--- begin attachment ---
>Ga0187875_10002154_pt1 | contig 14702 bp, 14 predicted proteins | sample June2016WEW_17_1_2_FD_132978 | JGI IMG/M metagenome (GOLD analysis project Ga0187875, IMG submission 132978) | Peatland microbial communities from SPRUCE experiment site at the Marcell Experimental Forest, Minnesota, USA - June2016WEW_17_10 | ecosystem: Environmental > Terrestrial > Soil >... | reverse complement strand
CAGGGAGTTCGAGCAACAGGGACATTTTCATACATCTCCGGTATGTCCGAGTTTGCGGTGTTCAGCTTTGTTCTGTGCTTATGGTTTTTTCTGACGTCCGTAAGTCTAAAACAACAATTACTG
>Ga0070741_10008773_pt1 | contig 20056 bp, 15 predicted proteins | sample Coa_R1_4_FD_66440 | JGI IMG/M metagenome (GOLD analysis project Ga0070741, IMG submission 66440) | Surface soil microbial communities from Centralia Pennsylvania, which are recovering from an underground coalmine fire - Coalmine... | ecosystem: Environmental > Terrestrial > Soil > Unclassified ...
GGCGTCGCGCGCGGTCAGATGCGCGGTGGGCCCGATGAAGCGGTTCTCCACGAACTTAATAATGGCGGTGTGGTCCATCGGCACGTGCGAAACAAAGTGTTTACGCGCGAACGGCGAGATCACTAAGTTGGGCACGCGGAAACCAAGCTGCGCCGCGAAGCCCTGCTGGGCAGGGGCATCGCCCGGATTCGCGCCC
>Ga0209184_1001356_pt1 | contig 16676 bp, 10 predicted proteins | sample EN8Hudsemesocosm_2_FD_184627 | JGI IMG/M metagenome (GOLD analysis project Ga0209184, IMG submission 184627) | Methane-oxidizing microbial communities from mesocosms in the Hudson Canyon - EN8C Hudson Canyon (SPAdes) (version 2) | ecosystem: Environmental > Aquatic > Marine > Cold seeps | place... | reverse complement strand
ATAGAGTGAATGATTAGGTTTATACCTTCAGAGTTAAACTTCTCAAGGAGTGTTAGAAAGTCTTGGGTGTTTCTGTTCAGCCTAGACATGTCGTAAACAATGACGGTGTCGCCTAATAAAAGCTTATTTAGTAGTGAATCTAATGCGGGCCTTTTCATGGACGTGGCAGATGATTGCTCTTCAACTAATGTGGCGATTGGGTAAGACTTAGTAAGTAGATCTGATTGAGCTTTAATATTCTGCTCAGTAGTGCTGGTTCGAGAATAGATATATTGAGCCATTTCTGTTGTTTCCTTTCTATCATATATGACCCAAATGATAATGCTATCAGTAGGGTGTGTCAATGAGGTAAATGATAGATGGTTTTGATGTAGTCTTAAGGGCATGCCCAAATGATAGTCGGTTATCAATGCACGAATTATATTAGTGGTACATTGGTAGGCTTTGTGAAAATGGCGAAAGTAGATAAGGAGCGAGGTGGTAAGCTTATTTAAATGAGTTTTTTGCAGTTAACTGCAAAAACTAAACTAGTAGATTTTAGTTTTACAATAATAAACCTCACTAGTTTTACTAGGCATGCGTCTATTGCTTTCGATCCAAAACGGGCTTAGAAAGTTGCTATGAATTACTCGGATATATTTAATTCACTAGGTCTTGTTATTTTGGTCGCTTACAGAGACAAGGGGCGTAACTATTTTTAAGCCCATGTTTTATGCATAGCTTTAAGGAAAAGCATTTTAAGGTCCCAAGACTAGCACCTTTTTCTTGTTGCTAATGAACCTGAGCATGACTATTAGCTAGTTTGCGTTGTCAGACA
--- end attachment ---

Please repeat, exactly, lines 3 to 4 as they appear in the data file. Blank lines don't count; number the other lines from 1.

>Ga0070741_10008773_pt1 | contig 20056 bp, 15 predicted proteins | sample Coa_R1_4_FD_66440 | JGI IMG/M metagenome (GOLD analysis project Ga0070741, IMG submission 66440) | Surface soil microbial communities from Centralia Pennsylvania, which are recovering from an underground coalmine fire - Coalmine... | ecosystem: Environmental > Terrestrial > Soil > Unclassified ...
GGCGTCGCGCGCGGTCAGATGCGCGGTGGGCCCGATGAAGCGGTTCTCCACGAACTTAATAATGGCGGTGTGGTCCATCGGCACGTGCGAAACAAAGTGTTTACGCGCGAACGGCGAGATCACTAAGTTGGGCACGCGGAAACCAAGCTGCGCCGCGAAGCCCTGCTGGGCAGGGGCATCGCCCGGATTCGCGCCC